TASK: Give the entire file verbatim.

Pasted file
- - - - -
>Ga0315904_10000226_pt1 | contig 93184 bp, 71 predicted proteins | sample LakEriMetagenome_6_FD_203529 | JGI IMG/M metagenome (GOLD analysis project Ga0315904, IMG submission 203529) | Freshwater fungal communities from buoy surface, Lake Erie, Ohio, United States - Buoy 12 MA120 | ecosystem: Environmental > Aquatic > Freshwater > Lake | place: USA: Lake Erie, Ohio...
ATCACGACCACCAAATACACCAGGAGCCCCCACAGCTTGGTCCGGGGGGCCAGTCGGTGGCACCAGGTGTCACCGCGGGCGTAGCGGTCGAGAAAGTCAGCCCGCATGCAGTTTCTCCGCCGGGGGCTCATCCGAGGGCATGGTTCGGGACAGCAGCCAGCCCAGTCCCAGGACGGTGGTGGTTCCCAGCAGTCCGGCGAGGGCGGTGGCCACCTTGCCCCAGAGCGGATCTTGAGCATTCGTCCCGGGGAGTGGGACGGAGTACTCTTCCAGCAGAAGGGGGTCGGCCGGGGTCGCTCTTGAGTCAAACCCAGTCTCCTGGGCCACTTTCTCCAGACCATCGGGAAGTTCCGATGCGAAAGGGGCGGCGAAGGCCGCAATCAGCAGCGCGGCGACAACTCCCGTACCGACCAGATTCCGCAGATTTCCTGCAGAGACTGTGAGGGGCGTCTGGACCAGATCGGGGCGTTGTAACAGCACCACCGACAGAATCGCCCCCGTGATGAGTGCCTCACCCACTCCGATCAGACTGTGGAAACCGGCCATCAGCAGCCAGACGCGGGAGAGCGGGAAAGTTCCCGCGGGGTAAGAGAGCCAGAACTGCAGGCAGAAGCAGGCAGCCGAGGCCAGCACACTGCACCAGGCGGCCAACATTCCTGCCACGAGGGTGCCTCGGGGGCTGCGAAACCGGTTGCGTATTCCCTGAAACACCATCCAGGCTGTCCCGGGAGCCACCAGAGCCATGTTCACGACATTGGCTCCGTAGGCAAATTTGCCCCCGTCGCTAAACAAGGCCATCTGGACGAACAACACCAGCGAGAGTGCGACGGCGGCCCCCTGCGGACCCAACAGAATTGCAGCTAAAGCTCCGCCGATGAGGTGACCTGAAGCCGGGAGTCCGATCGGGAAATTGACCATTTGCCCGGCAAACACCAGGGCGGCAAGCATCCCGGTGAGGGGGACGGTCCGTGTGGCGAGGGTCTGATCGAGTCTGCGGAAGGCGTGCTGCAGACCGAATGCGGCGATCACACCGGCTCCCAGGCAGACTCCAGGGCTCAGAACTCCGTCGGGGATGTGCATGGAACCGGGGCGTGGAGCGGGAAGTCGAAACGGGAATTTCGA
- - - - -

>Ga0315904_10000226_pt1 | contig 93184 bp, 71 predicted proteins | sample LakEriMetagenome_6_FD_203529 | JGI IMG/M metagenome (GOLD analysis project Ga0315904, IMG submission 203529) | Freshwater fungal communities from buoy surface, Lake Erie, Ohio, United States - Buoy 12 MA120 | ecosystem: Environmental > Aquatic > Freshwater > Lake | place: USA: Lake Erie, Ohio...
ATCACGACCACCAAATACACCAGGAGCCCCCACAGCTTGGTCCGGGGGGCCAGTCGGTGGCACCAGGTGTCACCGCGGGCGTAGCGGTCGAGAAAGTCAGCCCGCATGCAGTTTCTCCGCCGGGGGCTCATCCGAGGGCATGGTTCGGGACAGCAGCCAGCCCAGTCCCAGGACGGTGGTGGTTCCCAGCAGTCCGGCGAGGGCGGTGGCCACCTTGCCCCAGAGCGGATCTTGAGCATTCGTCCCGGGGAGTGGGACGGAGTACTCTTCCAGCAGAAGGGGGTCGGCCGGGGTCGCTCTTGAGTCAAACCCAGTCTCCTGGGCCACTTTCTCCAGACCATCGGGAAGTTCCGATGCGAAAGGGGCGGCGAAGGCCGCAATCAGCAGCGCGGCGACAACTCCCGTACCGACCAGATTCCGCAGATTTCCTGCAGAGACTGTGAGGGGCGTCTGGACCAGATCGGGGCGTTGTAACAGCACCACCGACAGAATCGCCCCCGTGATGAGTGCCTCACCCACTCCGATCAGACTGTGGAAACCGGCCATCAGCAGCCAGACGCGGGAGAGCGGGAAAGTTCCCGCGGGGTAAGAGAGCCAGAACTGCAGGCAGAAGCAGGCAGCCGAGGCCAGCACACTGCACCAGGCGGCCAACATTCCTGCCACGAGGGTGCCTCGGGGGCTGCGAAACCGGTTGCGTATTCCCTGAAACACCATCCAGGCTGTCCCGGGAGCCACCAGAGCCATGTTCACGACATTGGCTCCGTAGGCAAATTTGCCCCCGTCGCTAAACAAGGCCATCTGGACGAACAACACCAGCGAGAGTGCGACGGCGGCCCCCTGCGGACCCAACAGAATTGCAGCTAAAGCTCCGCCGATGAGGTGACCTGAAGCCGGGAGTCCGATCGGGAAATTGACCATTTGCCCGGCAAACACCAGGGCGGCAAGCATCCCGGTGAGGGGGACGGTCCGTGTGGCGAGGGTCTGATCGAGTCTGCGGAAGGCGTGCTGCAGACCGAATGCGGCGATCACACCGGCTCCCAGGCAGACTCCAGGGCTCAGAACTCCGTCGGGGATGTGCATGGAACCGGGGCGTGGAGCGGGAAGTCGAAACGGGAATTTCGA